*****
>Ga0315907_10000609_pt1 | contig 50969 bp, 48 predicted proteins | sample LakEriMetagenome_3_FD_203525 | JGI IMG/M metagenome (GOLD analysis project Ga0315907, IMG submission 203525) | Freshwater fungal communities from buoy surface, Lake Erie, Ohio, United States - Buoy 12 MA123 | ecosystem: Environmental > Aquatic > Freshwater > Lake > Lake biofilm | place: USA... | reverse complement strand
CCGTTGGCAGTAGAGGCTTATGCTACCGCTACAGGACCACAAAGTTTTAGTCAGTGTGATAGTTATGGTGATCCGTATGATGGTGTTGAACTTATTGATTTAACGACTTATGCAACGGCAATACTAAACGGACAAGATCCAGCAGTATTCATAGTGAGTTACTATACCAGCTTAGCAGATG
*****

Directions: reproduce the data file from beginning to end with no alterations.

>Ga0315907_10000609_pt1 | contig 50969 bp, 48 predicted proteins | sample LakEriMetagenome_3_FD_203525 | JGI IMG/M metagenome (GOLD analysis project Ga0315907, IMG submission 203525) | Freshwater fungal communities from buoy surface, Lake Erie, Ohio, United States - Buoy 12 MA123 | ecosystem: Environmental > Aquatic > Freshwater > Lake > Lake biofilm | place: USA... | reverse complement strand
CCGTTGGCAGTAGAGGCTTATGCTACCGCTACAGGACCACAAAGTTTTAGTCAGTGTGATAGTTATGGTGATCCGTATGATGGTGTTGAACTTATTGATTTAACGACTTATGCAACGGCAATACTAAACGGACAAGATCCAGCAGTATTCATAGTGAGTTACTATACCAGCTTAGCAGATG